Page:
York Boulevard got spiffed up with a road diet back in 2006 or so, and of course some folks started whining that the reduced lane space was “bad for business.”
Well, maybe it was, and maybe it wasn’t. When Cullen McCormick did a study of it in 2011, it definitively showed that the road diet had not harmed business, and that there had been a slight positive trend in the road-dieted portion of York as opposed to the portion that remained in standard configuration.
However, the bicycle lanes were not added to the road diet portion of York till 2010, which didn’t leave enough time for residents and visitors to get used to the idea that they could now comfortably bicycle to York’s many shops, before the study took place. Who knows what a couple of years might have shown?
You see, road diets are often put in for safety, not commerce, but the experience of other cities shows that if you use them to prioritize bicycling and transit, they have often stunning economic effects.
For example, just this week New York City’s DOT released a report on the effects of what they call “streetscape changes” in that rapidly evolving metropolis. The New York Daily News, reporting on the findings, reveals, among other things, that:
- “On 8th and 9th Aves., between 23rd and 31st Sts., the city created a curbside bicycle lane that is separated from traffic by parking spots and pedestrian safety islands. Sales receipts for businesses were up as much as 49% three years after the project was completed, compared with the full year before the changes, according to the report, “Measuring the Street: New Metrics for 21st Century Sts.” The boroughwide increase was just 3%, the study says.”
- “On Fordham Road in the Bronx, where the city and MTA created a Select Bus Service route with off-board payment and new parking and traffic schemes, retail sales rose 71%, compared with 23% for the entire borough.”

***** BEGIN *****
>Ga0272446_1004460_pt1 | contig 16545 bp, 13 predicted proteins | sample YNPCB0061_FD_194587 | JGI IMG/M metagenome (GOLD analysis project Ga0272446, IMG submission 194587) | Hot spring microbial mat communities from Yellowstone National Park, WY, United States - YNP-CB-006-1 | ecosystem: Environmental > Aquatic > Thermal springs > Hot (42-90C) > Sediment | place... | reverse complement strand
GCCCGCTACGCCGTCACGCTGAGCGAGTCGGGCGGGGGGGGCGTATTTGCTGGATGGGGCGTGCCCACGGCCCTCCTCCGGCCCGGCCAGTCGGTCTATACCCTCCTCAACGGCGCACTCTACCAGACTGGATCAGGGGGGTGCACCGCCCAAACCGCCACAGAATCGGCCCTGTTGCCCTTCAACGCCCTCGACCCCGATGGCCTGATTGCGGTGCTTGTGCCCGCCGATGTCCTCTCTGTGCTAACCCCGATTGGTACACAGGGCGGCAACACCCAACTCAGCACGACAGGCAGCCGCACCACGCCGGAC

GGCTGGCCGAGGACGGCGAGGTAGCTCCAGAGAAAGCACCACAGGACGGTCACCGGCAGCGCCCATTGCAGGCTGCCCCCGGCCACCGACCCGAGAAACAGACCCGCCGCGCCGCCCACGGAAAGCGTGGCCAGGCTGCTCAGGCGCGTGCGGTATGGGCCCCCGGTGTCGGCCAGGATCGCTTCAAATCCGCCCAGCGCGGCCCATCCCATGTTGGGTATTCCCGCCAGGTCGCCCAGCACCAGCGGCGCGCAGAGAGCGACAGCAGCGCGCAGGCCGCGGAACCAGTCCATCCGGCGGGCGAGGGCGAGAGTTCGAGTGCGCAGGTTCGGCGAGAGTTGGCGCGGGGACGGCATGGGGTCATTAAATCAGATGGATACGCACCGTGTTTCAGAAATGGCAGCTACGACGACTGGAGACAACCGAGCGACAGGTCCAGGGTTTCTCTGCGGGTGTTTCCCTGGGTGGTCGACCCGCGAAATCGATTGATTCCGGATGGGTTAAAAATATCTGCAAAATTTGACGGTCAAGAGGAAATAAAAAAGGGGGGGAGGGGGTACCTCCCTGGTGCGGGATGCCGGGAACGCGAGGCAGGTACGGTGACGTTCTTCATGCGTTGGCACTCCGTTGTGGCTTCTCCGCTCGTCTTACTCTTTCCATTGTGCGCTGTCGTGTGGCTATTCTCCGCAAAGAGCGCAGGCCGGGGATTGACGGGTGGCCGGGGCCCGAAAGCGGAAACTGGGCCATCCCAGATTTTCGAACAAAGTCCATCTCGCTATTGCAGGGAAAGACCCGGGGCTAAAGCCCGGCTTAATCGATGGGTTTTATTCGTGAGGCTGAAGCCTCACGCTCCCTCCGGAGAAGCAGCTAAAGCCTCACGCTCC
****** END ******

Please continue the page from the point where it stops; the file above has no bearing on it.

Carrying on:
- “And on Pearl St. in Brooklyn, where the city created a landscaped plaza with outdoor seating, retail sales soared 172%, compared with 18% boroughwide, according to the report.”
So maybe the York Boulevard bike lanes are just too young—the NYDOT waited three years to study the effects of the changes.
Or maybe just moving stripes around isn’t enough, without making sidewalks and intersections more attractive, as New York did with its bike lanes and with Pearl Street (and Times Square!).
Meanwhile, on Spring Street, with its new green bike lane, I’ve noticed (though I haven’t officially counted), more and more bikes parked in front of more and more shops.
I’d suggest that LACBC (Mr. McCormick’s employer) was perhaps premature in surveying York Boulevard so soon after opening a couple of striped lanes. Let’s see what happens after three years—and study Spring Street as well.
Bikes on Spring Street
Because I doubt that Los Angeles and its residents are so lame that we would not derive the same positive economic benefit from bike lanes as almost every other community that’s tried them and done them right.
Folks, how a bout a study comparing known successful road diets and bike lanes elsewhere with ours, form factor vs. form factor?
Are we doing it right? Is paint all there is to a bike lane?